The prevalence of divorce in today’s society might lead people to believe the particular grounds upon which the termination of a marriage is based is not as important as financial, custody and property division issues, but they would be wrong. An experienced Hampton divorce attorney knows judges may take into consideration the circumstances and conduct of each party contributing to the end of the marriage in deciding alimony, and a Judge may deny spousal support to a spouse proven to have committed adultery.
An attorney representing someone accused of adultery may argue that the denial of spousal support would be an injustice. The lawyer might seek to show a disparity in the financial circumstances of each of the parties making the denial of alimony inequitable. In some cases, a person that has committed adultery may still receive spousal support if his or her lawyer can show denying spousal support would lead to an injustice.
Types of Spousal Support
Couples who are separating or seeking a divorce can negotiate and agree on any type or combination of support and incorporate them into a property settlement agreement. Contested divorces, however, leave the decision to the court with the following options available to it:
- Periodic payments: Payments from one party to the other paid at specific intervals, such as weekly, monthly or quarterly, are referred to as permanent alimony because it continues until the death of either party or the remarriage or cohabitation of the receiving spouse in a relationship akin to a marriage for a year or longer. If a court orders periodic payments for a specific duration, such as a year or five years, the payments are considered to be rehabilitative in nature because they are intended to last only as long as necessary for the spouse to become self-supporting.
- Lump sum payment: A court may order a lump sum as alimony instead of periodic payments. The amount can be paid in a single payment or in installments
- Reservation: When a court neither denies nor grants a spouse’s request for alimony, it can grant a reservation. Reservation means the individual can make a future request for alimony within a specific length of time as stated in the judge’s order.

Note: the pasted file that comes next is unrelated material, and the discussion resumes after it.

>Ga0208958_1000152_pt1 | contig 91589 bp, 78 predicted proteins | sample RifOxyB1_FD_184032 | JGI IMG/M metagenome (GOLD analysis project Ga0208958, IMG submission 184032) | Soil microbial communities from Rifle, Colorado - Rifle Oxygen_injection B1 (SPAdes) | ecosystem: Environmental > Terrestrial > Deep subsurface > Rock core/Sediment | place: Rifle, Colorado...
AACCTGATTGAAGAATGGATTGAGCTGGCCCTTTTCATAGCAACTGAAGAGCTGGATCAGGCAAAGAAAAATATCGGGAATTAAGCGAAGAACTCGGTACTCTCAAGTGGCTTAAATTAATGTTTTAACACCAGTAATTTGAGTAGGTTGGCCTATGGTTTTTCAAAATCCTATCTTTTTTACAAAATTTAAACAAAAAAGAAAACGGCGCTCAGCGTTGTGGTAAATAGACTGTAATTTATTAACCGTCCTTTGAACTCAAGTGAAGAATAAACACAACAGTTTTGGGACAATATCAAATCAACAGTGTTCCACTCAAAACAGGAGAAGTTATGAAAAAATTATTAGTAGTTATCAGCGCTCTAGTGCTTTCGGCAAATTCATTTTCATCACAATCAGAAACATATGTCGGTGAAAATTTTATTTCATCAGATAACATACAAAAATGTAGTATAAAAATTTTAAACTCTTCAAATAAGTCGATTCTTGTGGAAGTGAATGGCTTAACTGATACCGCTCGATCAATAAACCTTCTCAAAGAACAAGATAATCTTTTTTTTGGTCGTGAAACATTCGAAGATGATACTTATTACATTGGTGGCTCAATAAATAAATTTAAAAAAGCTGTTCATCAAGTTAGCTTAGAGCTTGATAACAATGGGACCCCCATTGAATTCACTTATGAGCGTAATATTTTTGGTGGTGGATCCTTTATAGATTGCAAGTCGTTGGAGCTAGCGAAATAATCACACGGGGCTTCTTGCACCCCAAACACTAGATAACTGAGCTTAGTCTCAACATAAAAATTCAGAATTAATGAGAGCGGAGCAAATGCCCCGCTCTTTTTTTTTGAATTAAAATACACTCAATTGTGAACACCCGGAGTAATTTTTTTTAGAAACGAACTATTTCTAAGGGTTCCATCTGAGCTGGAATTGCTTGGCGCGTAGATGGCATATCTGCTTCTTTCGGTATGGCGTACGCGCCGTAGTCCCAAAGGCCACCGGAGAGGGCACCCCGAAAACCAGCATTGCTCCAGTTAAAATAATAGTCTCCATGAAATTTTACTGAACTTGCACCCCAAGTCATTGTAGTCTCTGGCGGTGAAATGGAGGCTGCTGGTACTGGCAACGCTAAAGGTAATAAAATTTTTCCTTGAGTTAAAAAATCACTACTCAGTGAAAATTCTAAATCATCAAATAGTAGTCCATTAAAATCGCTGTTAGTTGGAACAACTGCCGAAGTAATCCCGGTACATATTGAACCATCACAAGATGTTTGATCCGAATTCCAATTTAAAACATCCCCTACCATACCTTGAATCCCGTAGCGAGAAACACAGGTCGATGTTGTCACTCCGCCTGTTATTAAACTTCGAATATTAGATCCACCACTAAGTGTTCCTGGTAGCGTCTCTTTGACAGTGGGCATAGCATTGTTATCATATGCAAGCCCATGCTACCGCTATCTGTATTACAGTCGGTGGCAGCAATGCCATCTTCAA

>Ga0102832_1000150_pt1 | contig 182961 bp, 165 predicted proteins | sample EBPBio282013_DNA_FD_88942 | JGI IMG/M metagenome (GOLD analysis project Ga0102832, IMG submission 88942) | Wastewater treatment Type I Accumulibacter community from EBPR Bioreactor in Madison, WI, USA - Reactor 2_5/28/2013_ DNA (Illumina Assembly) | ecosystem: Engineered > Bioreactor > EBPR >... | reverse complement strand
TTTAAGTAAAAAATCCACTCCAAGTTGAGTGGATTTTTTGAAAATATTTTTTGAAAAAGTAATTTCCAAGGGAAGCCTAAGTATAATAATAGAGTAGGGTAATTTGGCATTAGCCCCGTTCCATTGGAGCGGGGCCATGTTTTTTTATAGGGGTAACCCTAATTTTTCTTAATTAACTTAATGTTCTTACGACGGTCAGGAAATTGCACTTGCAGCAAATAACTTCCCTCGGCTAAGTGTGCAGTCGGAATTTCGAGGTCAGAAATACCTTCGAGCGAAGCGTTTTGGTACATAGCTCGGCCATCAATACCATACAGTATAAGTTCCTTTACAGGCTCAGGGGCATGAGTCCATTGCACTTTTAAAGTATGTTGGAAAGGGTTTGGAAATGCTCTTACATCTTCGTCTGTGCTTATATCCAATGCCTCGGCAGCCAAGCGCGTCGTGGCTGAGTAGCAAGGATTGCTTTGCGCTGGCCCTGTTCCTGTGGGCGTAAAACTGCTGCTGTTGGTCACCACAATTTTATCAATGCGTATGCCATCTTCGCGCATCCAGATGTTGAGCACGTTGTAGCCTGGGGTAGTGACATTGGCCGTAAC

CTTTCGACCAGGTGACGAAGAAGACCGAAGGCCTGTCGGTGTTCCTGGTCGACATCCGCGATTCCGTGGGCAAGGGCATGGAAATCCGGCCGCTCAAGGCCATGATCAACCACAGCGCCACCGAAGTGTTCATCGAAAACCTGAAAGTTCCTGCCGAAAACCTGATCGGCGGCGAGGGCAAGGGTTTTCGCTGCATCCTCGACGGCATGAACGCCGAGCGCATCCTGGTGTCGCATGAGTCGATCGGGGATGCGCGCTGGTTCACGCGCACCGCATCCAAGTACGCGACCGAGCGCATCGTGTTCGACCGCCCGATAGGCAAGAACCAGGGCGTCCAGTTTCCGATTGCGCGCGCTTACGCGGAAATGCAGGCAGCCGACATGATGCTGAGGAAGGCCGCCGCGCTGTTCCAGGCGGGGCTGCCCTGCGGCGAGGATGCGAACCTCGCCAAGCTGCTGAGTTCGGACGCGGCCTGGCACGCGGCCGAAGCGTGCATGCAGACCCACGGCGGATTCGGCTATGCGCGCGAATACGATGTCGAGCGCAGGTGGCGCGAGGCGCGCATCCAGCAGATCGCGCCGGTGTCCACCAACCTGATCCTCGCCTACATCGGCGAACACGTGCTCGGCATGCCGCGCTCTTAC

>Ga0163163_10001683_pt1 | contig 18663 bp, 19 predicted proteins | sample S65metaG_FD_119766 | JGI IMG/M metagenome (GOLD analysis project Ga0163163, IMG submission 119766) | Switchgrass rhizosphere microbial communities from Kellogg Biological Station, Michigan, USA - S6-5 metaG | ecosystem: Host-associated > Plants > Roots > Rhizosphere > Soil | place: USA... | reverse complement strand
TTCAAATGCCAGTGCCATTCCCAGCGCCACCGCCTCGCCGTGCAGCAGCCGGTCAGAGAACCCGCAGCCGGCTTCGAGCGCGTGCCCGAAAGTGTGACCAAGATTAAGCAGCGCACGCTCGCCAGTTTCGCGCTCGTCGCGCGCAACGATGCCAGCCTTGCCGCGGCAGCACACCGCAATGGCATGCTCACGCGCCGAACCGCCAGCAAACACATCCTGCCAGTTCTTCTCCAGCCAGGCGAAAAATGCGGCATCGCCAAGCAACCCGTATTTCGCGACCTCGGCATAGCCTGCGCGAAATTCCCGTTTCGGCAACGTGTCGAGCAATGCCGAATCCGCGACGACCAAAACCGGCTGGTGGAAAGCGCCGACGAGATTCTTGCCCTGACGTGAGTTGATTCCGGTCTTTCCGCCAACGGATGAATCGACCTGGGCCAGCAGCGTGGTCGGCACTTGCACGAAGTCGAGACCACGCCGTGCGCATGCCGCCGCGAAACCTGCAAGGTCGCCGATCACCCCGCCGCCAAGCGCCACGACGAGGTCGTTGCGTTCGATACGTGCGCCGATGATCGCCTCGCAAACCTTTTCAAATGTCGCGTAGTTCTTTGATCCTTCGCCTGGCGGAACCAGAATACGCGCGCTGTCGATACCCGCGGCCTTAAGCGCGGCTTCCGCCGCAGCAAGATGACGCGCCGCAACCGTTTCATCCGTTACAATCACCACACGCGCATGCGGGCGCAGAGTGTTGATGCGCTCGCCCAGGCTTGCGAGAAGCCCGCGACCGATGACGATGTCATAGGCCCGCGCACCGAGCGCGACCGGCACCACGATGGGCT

Courts have the discretion to order a combination of the different types of alimony depending upon the financial circumstances of the parties. Depending upon the circumstances, the Judge may award temporary alimony paid during the duration of the divorce proceedings. This might occur when there is a disparity in the wage-earning ability of the parties and one spouse could use it to exert financial pressure on the other to get an advantage in negotiations during the divorce proceedings.
Modification of Alimony
Regardless of the type of alimony awarded, a lawyer can file a request for a modification in the future. Modification of alimony orders requires proof of a material change in the circumstances of either the person paying alimony or the one receiving it.
Courts do not have the authority to modify the alimony provisions of negotiated agreement signed by the parties. Unless the written agreement includes language specifically allowing for its modification in the future, a court cannot interfere with its terms without proof that a legal basis, such as fraud or duress, exists for invalidating all or part of the agreement. This stability is one of the reasons people whose marital discord has not reached the point of hostility should speak to a lawyer about a property settlement agreement.
Getting Skilled Representation From Hampton Road Attorneys
The Law Offices of John W. Lee, P.C., has a skilled team of marital alimony lawyers to protect the rights and safeguard the financial futures of the people we represent. Anyone facing divorce and family law issues should contact us today at (757) 896-0868 to schedule a free and confidential consultation.
We have four Hampton Roads locations in Virginia Beach, Hampton, Chesapeake and Newport News serving the surrounding cities and counties of Poquoson, Yorktown, Williamsburg, Norfolk, Portsmouth, and Suffolk, as well as York, James City and Gloucester Counties.
Our attorneys have more than 70 years of combined experience to put to work on behalf of our clients.